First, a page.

“The Sell Sider” is a column written by the sell side of the digital media community.
As more inventory becomes available programmatically in CTV, the issue of ad quality is coming up more often.
Publishers, concerned about the messaging in ads being delivered, increasingly rely on DSPs and SSPs to filter out ad content that may violate policies on lingerie, tobacco or gambling ads. A failure to screen those violations could lead to those platforms losing, or having limited access to, CTV inventory.
To address this challenge, The Media Trust recently introduced an AI-powered video ad categorization tool that analyzes an ad’s creative against more than 15 sensitive or highly regulated categories – ranging from adult content, violence and hate speech to pharmaceuticals, politics and gambling – to determine if the content is objectionable before it is shown.
“A couple of partners right now are really concerned with gambling and marijuana because of all the new legislation around it,” said Cory Schnurr, head of marketplace innovation at ad quality platform The Media Trust. “As those mature and states allow more of this, there are big brands that want to get involved in that – but there’s rules around where and how they can do that.”
The company works with DSPs, SSPs and exchanges to flag those ads before they’re delivered to downstream video channels where, unlike in mobile, it would be hard for a family in a household to scroll past an objectionable ad during, say, a Sunday morning news or children’s program.
The categorization tool is currently in beta with three major platforms, though Schnurr declined to name them.
For video SSPs, the tool removes a number of manual processes, such as reviewing an advertiser’s self-declaration in open real-time bidding requests based on the IAB Content Taxonomy – which advertisers use for brand safety strategies – and enforcing agreements with DSPs to not send certain ads.
DSPs and SSPs can upload their creative – images, video, native tags and more – through The Media Trust’s API in order to determine if an ad included, say, violence or vaping. The tool also pinpoints nuances, such as a person drinking alcohol in a travel ad or a movie trailer featuring guns and smoking.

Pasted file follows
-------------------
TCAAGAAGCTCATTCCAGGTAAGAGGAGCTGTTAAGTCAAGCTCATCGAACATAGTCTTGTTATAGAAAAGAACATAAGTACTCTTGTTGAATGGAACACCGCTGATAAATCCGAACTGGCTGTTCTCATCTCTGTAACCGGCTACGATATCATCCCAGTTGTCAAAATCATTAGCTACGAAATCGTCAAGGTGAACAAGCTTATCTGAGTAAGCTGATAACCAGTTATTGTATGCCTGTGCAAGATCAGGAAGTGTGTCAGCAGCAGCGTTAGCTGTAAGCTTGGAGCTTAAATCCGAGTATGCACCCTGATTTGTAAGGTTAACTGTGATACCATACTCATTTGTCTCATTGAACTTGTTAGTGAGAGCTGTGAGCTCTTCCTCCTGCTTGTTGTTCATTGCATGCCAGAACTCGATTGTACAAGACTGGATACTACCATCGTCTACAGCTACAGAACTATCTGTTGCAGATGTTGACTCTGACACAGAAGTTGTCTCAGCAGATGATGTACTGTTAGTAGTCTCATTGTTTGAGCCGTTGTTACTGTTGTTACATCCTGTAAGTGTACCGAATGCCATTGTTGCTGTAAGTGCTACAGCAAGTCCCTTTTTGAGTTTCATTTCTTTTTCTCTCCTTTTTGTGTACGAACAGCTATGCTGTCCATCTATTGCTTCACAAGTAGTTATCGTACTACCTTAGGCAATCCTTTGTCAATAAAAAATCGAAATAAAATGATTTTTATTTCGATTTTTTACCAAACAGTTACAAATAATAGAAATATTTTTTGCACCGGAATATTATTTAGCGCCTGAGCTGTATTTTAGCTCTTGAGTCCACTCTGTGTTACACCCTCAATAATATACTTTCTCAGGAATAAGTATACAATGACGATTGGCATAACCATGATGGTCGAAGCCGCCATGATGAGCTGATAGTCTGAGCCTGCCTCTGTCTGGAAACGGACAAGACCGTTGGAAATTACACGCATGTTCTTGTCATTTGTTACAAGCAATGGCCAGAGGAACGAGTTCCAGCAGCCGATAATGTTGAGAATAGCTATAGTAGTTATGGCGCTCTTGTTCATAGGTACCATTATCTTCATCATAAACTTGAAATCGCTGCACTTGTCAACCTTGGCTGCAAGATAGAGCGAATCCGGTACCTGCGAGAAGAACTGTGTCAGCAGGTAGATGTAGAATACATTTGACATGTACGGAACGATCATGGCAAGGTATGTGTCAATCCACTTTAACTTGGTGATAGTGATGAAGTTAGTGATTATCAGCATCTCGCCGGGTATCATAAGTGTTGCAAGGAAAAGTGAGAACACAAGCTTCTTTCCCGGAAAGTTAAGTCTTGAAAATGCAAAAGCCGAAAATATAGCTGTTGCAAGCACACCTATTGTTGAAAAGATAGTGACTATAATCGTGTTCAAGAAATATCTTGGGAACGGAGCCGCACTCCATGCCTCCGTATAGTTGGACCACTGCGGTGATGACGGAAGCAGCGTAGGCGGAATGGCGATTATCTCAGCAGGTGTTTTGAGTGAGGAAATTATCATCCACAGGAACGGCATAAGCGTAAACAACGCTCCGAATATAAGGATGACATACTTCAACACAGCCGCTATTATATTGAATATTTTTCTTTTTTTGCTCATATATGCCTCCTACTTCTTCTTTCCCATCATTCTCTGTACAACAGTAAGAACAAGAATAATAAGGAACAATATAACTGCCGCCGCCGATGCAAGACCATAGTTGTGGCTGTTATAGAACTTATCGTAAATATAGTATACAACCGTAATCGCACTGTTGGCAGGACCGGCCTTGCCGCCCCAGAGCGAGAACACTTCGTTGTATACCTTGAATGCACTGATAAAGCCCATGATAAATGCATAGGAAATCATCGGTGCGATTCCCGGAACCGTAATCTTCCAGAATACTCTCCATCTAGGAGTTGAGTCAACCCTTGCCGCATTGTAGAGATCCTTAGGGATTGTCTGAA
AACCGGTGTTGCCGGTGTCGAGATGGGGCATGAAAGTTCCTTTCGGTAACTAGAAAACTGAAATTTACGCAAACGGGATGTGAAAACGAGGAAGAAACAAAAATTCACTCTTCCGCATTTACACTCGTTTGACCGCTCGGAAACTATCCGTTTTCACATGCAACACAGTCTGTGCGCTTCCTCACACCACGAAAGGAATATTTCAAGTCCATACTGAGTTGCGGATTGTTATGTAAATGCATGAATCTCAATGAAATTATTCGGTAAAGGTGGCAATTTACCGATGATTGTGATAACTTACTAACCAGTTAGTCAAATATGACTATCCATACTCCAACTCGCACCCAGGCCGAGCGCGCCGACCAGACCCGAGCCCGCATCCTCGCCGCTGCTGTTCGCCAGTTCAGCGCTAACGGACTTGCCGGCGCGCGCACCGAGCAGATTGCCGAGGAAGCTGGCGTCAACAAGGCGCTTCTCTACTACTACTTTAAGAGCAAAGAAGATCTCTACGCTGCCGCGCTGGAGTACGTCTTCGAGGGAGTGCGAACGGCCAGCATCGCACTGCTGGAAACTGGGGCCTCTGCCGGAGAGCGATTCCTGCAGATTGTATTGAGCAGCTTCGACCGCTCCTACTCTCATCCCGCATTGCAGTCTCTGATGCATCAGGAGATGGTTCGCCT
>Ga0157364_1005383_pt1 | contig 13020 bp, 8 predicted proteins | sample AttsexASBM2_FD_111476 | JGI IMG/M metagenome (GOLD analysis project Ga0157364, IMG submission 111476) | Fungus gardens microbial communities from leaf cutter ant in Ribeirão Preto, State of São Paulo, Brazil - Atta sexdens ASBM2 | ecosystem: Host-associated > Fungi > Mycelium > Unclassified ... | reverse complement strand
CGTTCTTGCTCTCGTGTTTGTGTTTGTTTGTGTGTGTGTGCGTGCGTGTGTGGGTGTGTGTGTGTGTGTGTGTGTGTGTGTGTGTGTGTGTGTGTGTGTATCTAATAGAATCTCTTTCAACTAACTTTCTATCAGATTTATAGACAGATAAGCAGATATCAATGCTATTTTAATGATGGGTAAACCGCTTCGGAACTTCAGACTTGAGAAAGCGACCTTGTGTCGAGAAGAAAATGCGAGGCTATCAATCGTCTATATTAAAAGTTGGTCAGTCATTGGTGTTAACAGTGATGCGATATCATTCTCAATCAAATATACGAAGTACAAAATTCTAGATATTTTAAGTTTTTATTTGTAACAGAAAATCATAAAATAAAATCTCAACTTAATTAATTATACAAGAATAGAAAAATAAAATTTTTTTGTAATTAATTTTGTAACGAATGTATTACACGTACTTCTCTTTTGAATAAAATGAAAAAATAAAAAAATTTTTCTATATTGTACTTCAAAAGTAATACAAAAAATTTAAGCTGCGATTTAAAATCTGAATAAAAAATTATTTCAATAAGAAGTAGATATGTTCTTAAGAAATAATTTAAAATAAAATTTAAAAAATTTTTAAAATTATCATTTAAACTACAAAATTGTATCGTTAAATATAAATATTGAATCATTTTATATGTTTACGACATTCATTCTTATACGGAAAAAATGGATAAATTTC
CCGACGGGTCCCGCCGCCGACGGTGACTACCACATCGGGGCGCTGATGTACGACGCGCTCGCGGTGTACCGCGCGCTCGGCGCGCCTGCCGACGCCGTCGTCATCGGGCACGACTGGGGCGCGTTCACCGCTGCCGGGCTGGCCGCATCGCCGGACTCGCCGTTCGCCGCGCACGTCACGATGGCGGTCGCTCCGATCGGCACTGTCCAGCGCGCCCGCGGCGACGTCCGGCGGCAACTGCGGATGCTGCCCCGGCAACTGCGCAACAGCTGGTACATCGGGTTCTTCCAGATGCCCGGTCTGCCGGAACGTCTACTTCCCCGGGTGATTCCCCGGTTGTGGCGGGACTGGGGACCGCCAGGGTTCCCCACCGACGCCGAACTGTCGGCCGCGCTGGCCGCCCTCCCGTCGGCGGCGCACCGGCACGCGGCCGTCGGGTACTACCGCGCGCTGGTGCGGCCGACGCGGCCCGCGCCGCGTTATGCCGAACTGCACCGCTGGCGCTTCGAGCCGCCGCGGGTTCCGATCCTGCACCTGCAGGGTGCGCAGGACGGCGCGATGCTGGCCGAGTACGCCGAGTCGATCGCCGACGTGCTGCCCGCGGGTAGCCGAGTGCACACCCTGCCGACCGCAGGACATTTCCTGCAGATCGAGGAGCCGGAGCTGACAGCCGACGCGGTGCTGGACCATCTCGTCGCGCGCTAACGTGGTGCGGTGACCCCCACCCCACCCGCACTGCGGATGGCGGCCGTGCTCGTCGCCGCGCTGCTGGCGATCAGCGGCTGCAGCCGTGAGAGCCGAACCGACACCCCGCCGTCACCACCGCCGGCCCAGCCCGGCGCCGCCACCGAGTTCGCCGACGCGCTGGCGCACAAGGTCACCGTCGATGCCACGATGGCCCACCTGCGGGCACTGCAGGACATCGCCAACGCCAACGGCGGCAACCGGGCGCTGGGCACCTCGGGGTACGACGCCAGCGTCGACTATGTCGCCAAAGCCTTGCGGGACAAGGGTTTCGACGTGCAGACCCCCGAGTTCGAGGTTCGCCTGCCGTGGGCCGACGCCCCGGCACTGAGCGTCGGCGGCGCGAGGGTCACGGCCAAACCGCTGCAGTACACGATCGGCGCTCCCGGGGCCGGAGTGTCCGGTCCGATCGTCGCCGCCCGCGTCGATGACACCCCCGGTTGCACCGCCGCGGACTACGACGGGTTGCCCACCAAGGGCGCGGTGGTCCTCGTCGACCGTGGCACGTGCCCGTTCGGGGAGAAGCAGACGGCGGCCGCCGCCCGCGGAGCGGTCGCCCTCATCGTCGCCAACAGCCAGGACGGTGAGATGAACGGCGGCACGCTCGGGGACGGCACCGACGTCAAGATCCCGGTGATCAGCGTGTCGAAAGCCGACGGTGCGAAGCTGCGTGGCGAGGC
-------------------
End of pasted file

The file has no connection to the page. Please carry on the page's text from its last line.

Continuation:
Attention to CTV ad quality has increased along with the new money flowing to the channel. With $8.7 billion in programmatic ad spend expected to flow into CTV by 2022, according to eMarketer, video content providers are looking to block ads that might harm the user experience and negatively impact revenue.
The incentives are in place to address quality issues in CTV. SSPs want to ensure they’re protecting their suppliers by not delivering harmful ads, while DSPs want to maintain their supply relationships. Typically, those platforms are working with their upstream partners to make sure they’re compliant. Most of The Media Trust’s partners also work with ad verification providers like DoubleVerify and Integral Ad Science.
“Our AI is able to put these labels on the ads and then we send that back to our ad platforms … and they can choose what they want to do with it,” Schnurr said.
The tool also helps platforms navigate different policies publishers may have. For example, one publisher may be OK showing ads for CBD products but not THC, while another prefers the latter because it’s more relevant to their audience. Or a major news publisher may have rules against running ads for cryptocurrency, which an SSP may not be able to determine.
“It basically allows [the platforms] to control what kind of tolerance level they want for certain categories,” Schnurr said.